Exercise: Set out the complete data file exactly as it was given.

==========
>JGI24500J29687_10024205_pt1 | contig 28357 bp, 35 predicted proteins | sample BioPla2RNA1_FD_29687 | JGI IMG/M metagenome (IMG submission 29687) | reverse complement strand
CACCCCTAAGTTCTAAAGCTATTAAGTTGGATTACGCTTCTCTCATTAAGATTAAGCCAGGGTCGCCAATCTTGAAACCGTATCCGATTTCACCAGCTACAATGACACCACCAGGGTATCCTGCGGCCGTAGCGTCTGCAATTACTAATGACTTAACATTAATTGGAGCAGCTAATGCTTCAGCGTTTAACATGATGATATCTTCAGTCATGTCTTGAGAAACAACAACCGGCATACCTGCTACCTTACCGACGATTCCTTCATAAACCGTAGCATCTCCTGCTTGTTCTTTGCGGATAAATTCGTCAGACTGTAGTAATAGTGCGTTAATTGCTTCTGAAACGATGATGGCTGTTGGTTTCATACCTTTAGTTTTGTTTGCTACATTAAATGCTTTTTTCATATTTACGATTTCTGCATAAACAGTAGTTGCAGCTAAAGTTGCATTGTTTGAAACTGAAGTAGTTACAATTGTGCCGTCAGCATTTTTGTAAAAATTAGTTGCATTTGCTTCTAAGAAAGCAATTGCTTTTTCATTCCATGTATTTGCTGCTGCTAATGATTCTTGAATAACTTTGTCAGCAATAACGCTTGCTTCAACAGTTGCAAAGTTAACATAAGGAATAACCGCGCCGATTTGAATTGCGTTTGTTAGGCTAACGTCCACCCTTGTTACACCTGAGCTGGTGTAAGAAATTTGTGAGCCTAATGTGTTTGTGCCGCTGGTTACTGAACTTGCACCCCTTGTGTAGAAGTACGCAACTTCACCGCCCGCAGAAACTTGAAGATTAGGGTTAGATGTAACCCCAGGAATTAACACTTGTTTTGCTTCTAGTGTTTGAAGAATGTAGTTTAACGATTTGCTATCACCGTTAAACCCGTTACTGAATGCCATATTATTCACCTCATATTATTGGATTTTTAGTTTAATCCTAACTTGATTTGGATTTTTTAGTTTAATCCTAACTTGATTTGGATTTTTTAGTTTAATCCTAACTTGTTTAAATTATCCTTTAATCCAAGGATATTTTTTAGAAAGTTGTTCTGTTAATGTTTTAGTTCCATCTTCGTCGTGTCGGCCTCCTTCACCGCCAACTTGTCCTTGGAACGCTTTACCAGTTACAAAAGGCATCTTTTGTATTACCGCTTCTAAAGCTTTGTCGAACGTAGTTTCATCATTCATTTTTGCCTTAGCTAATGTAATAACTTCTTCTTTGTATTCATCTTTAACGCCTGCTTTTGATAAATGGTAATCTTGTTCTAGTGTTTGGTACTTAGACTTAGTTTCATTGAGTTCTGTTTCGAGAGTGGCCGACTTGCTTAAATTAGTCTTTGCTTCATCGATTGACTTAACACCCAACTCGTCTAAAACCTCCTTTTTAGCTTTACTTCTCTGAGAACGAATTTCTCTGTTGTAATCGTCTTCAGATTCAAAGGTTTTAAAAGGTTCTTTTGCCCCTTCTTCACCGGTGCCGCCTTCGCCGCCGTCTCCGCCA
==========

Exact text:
>JGI24500J29687_10024205_pt1 | contig 28357 bp, 35 predicted proteins | sample BioPla2RNA1_FD_29687 | JGI IMG/M metagenome (IMG submission 29687) | reverse complement strand
CACCCCTAAGTTCTAAAGCTATTAAGTTGGATTACGCTTCTCTCATTAAGATTAAGCCAGGGTCGCCAATCTTGAAACCGTATCCGATTTCACCAGCTACAATGACACCACCAGGGTATCCTGCGGCCGTAGCGTCTGCAATTACTAATGACTTAACATTAATTGGAGCAGCTAATGCTTCAGCGTTTAACATGATGATATCTTCAGTCATGTCTTGAGAAACAACAACCGGCATACCTGCTACCTTACCGACGATTCCTTCATAAACCGTAGCATCTCCTGCTTGTTCTTTGCGGATAAATTCGTCAGACTGTAGTAATAGTGCGTTAATTGCTTCTGAAACGATGATGGCTGTTGGTTTCATACCTTTAGTTTTGTTTGCTACATTAAATGCTTTTTTCATATTTACGATTTCTGCATAAACAGTAGTTGCAGCTAAAGTTGCATTGTTTGAAACTGAAGTAGTTACAATTGTGCCGTCAGCATTTTTGTAAAAATTAGTTGCATTTGCTTCTAAGAAAGCAATTGCTTTTTCATTCCATGTATTTGCTGCTGCTAATGATTCTTGAATAACTTTGTCAGCAATAACGCTTGCTTCAACAGTTGCAAAGTTAACATAAGGAATAACCGCGCCGATTTGAATTGCGTTTGTTAGGCTAACGTCCACCCTTGTTACACCTGAGCTGGTGTAAGAAATTTGTGAGCCTAATGTGTTTGTGCCGCTGGTTACTGAACTTGCACCCCTTGTGTAGAAGTACGCAACTTCACCGCCCGCAGAAACTTGAAGATTAGGGTTAGATGTAACCCCAGGAATTAACACTTGTTTTGCTTCTAGTGTTTGAAGAATGTAGTTTAACGATTTGCTATCACCGTTAAACCCGTTACTGAATGCCATATTATTCACCTCATATTATTGGATTTTTAGTTTAATCCTAACTTGATTTGGATTTTTTAGTTTAATCCTAACTTGATTTGGATTTTTTAGTTTAATCCTAACTTGTTTAAATTATCCTTTAATCCAAGGATATTTTTTAGAAAGTTGTTCTGTTAATGTTTTAGTTCCATCTTCGTCGTGTCGGCCTCCTTCACCGCCAACTTGTCCTTGGAACGCTTTACCAGTTACAAAAGGCATCTTTTGTATTACCGCTTCTAAAGCTTTGTCGAACGTAGTTTCATCATTCATTTTTGCCTTAGCTAATGTAATAACTTCTTCTTTGTATTCATCTTTAACGCCTGCTTTTGATAAATGGTAATCTTGTTCTAGTGTTTGGTACTTAGACTTAGTTTCATTGAGTTCTGTTTCGAGAGTGGCCGACTTGCTTAAATTAGTCTTTGCTTCATCGATTGACTTAACACCCAACTCGTCTAAAACCTCCTTTTTAGCTTTACTTCTCTGAGAACGAATTTCTCTGTTGTAATCGTCTTCAGATTCAAAGGTTTTAAAAGGTTCTTTTGCCCCTTCTTCACCGGTGCCGCCTTCGCCGCCGTCTCCGCCA